House Budget Committee Chairman Paul Ryan, R-Wis., said today that coming on the heels of last Friday’s dismal Labor Department report showing that employers created only 69,000 new jobs last month, the new CBO report underscores that “the President’s policies are not working.”

“Americans deserve better than the European-style austerity offered by the President’s broken promises and bankrupt policies,” he said. “Repeating Europe’s mistakes, the President’s policies call for job-crushing tax increases and harsh disruptions for beneficiaries of government programs as the debt spirals out of control.” Ryan added that the CBO report affirms that the massive health-care overhaul fails to address the explosion in health care costs. Mandatory federal spending on Medicare, Medicaid and other health care will increase by 93 percent from 5.4 percent of GDP today to 10.4 percent of GDP over the next 25 years.


Democratic and Republican lawmakers are all but certain to wait to see the outcome of the November election before deciding what to do about the fiscal challenges in hopes that voters will give their party the upper hand heading into negotiations over spending, tax reform and long term entitlement reform.

The nation’s lawmakers will face difficult tradeoffs in deciding how to phase in any deficit reduction, CBO said.

“Abruptly implementing spending cuts or tax increases would give families, businesses and state and local governments little time to plan and adjust,” according to the CBO. “Immediate spending cuts or tax increases would represent an added drag on the weak economic expansion.”  Yet “cutting spending or increasing taxes slowly would lead to a greater accumulation of government debt and might raise doubts about whether longer-term deficit reduction would ultimately take effect,” CBO said.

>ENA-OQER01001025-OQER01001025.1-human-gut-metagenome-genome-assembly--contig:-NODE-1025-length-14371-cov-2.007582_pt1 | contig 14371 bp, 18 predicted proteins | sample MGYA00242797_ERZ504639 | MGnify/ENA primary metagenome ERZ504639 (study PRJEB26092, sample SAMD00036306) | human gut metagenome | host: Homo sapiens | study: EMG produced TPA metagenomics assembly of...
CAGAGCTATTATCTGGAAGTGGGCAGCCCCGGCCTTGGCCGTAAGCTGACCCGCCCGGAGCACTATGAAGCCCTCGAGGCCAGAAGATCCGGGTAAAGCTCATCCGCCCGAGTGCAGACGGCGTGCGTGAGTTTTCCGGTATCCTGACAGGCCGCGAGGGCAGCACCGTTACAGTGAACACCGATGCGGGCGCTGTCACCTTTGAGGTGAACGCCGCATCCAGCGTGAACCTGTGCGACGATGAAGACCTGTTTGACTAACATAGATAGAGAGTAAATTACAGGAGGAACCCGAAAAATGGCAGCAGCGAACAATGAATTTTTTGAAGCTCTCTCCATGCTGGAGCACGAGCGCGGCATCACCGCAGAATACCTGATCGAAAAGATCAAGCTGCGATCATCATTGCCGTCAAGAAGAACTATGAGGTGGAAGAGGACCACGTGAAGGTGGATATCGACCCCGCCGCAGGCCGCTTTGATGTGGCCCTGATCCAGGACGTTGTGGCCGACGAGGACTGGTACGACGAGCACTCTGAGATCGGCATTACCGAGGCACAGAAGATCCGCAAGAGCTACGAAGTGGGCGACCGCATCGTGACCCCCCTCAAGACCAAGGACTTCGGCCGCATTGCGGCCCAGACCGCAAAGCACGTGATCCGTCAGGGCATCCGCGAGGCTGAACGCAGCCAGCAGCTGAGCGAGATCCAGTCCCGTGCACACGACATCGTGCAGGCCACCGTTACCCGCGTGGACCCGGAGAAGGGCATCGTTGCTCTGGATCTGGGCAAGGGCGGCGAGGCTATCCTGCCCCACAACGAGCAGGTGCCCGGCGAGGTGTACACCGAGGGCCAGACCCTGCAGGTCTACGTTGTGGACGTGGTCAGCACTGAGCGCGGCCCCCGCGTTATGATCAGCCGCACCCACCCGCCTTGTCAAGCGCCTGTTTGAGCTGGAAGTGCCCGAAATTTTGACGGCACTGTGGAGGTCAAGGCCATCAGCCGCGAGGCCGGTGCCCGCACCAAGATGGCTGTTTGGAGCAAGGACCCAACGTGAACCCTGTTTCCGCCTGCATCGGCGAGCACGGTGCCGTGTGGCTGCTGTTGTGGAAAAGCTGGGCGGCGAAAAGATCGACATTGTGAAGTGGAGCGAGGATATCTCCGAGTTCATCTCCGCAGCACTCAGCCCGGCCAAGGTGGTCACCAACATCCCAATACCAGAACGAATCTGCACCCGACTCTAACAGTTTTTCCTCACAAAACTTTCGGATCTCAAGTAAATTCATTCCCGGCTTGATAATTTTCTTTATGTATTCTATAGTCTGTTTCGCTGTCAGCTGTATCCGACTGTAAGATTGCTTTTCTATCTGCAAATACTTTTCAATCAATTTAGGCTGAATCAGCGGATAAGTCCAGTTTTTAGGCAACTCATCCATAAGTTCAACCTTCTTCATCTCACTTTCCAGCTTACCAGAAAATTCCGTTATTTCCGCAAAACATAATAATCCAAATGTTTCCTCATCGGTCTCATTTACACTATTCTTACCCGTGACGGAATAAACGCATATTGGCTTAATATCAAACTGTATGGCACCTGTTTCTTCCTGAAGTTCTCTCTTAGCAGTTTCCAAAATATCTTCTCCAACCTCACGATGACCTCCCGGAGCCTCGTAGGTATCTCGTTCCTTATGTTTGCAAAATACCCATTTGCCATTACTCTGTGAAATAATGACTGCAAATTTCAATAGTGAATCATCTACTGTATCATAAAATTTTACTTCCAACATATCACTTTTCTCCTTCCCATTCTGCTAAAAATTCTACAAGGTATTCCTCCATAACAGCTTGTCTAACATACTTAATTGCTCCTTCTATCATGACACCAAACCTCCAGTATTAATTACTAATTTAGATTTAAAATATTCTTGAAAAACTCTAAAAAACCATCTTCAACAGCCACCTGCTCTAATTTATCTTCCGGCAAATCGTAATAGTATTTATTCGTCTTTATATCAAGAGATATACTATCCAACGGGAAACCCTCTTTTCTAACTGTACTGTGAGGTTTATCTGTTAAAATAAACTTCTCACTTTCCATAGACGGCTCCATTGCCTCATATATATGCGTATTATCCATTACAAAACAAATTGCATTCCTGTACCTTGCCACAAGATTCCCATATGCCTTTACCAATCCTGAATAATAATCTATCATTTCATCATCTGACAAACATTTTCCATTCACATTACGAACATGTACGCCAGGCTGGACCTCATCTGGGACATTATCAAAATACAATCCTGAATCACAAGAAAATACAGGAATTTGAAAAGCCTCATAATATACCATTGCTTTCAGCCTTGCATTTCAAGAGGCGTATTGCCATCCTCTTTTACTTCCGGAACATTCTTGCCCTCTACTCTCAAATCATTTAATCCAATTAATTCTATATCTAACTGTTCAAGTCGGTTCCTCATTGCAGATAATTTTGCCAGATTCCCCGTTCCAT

The CBO said that the aging baby-boom generation portends a significant and sustained increase in the share of the population receiving benefits from Social Security, Medicare, and long-term care services financed by Medicaid. Moreover, per capita spending for health care is likely to continue rising faster than spending per person on other goods and services.  Providing the health care services and retirement and disability benefits that people are accustomed to will consume a greater share of the economy in the future than it did in the past.

Specifically, if current laws remained in place, spending on the major federal health care programs alone would grow from more than five percent of GDP today to almost 10 percent in 2037 and would continue to increase thereafter. Spending on Social Security is projected to rise but much less sharply.

Taken together, the aging of the population and the rising cost of health care would cause spending on the major health care programs and Social Security to grow from more than 10 percent of GDP today to almost 16 percent of GDP 25 years from now, the report stated.  That combined increase is equivalent to about $850 billion today. By comparison, spending on all of the federal government’s programs and activities, excluding net outlays for interest, has averaged about 18.5 percent of GDP over the past 40 years.